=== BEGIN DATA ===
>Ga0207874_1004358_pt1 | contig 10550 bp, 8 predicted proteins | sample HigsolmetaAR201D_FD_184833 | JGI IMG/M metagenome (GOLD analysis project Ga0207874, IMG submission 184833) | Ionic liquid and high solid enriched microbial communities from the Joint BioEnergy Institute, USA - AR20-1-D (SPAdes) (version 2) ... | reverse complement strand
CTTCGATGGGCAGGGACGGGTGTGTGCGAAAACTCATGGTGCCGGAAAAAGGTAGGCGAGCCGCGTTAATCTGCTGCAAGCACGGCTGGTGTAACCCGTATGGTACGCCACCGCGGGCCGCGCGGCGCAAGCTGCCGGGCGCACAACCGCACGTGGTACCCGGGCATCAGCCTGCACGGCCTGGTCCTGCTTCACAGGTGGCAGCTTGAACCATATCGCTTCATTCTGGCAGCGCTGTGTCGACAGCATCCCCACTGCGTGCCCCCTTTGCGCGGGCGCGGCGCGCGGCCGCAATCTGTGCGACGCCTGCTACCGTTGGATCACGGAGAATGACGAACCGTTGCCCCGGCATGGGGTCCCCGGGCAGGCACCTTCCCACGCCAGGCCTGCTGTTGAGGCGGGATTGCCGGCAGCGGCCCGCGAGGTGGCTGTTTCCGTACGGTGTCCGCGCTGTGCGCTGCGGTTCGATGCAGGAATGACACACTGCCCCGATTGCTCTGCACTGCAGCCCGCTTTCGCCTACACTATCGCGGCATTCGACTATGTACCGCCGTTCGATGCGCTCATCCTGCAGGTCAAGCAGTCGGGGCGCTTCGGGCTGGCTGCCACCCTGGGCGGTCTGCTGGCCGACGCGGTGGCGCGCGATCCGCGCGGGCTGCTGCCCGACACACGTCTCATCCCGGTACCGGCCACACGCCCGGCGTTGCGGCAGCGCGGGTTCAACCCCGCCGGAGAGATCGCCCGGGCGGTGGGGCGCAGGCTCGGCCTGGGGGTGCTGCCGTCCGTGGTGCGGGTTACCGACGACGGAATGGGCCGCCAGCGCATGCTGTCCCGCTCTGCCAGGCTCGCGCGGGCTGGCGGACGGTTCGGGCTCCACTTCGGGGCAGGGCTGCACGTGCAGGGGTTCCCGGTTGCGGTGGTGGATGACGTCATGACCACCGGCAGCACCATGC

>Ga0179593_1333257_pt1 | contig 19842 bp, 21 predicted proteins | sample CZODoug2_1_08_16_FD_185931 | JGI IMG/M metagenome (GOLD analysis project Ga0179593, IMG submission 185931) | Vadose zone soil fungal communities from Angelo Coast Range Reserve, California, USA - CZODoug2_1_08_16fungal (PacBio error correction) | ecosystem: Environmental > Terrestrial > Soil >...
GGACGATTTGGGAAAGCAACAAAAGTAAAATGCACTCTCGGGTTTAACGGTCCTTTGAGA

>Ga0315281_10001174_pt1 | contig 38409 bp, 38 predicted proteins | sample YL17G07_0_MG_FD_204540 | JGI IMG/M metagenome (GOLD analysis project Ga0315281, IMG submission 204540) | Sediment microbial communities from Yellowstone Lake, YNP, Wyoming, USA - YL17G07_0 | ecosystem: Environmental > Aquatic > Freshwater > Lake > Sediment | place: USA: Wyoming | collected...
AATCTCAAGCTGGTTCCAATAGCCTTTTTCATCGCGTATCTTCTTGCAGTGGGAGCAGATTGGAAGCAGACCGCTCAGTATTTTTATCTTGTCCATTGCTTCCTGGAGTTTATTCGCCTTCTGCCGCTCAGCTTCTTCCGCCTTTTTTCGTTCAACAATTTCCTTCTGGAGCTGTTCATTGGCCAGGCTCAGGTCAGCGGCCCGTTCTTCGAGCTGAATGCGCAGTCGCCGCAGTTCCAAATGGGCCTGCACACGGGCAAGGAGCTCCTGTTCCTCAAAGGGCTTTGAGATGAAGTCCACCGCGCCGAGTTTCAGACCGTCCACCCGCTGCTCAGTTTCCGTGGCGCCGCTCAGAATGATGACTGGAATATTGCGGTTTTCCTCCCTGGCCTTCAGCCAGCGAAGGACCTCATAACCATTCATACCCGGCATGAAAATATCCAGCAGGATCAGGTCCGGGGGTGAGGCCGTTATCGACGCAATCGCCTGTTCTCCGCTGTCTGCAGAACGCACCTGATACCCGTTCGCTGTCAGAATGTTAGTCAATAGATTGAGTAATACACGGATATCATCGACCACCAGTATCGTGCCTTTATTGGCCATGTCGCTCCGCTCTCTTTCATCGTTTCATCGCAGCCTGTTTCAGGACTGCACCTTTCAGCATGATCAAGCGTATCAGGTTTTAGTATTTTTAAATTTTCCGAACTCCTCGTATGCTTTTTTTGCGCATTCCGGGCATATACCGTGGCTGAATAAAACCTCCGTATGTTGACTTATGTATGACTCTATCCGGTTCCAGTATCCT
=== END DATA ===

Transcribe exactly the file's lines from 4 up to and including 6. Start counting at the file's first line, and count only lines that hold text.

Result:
GGACGATTTGGGAAAGCAACAAAAGTAAAATGCACTCTCGGGTTTAACGGTCCTTTGAGA

>Ga0315281_10001174_pt1 | contig 38409 bp, 38 predicted proteins | sample YL17G07_0_MG_FD_204540 | JGI IMG/M metagenome (GOLD analysis project Ga0315281, IMG submission 204540) | Sediment microbial communities from Yellowstone Lake, YNP, Wyoming, USA - YL17G07_0 | ecosystem: Environmental > Aquatic > Freshwater > Lake > Sediment | place: USA: Wyoming | collected...
AATCTCAAGCTGGTTCCAATAGCCTTTTTCATCGCGTATCTTCTTGCAGTGGGAGCAGATTGGAAGCAGACCGCTCAGTATTTTTATCTTGTCCATTGCTTCCTGGAGTTTATTCGCCTTCTGCCGCTCAGCTTCTTCCGCCTTTTTTCGTTCAACAATTTCCTTCTGGAGCTGTTCATTGGCCAGGCTCAGGTCAGCGGCCCGTTCTTCGAGCTGAATGCGCAGTCGCCGCAGTTCCAAATGGGCCTGCACACGGGCAAGGAGCTCCTGTTCCTCAAAGGGCTTTGAGATGAAGTCCACCGCGCCGAGTTTCAGACCGTCCACCCGCTGCTCAGTTTCCGTGGCGCCGCTCAGAATGATGACTGGAATATTGCGGTTTTCCTCCCTGGCCTTCAGCCAGCGAAGGACCTCATAACCATTCATACCCGGCATGAAAATATCCAGCAGGATCAGGTCCGGGGGTGAGGCCGTTATCGACGCAATCGCCTGTTCTCCGCTGTCTGCAGAACGCACCTGATACCCGTTCGCTGTCAGAATGTTAGTCAATAGATTGAGTAATACACGGATATCATCGACCACCAGTATCGTGCCTTTATTGGCCATGTCGCTCCGCTCTCTTTCATCGTTTCATCGCAGCCTGTTTCAGGACTGCACCTTTCAGCATGATCAAGCGTATCAGGTTTTAGTATTTTTAAATTTTCCGAACTCCTCGTATGCTTTTTTTGCGCATTCCGGGCATATACCGTGGCTGAATAAAACCTCCGTATGTTGACTTATGTATGACTCTATCCGGTTCCAGTATCCT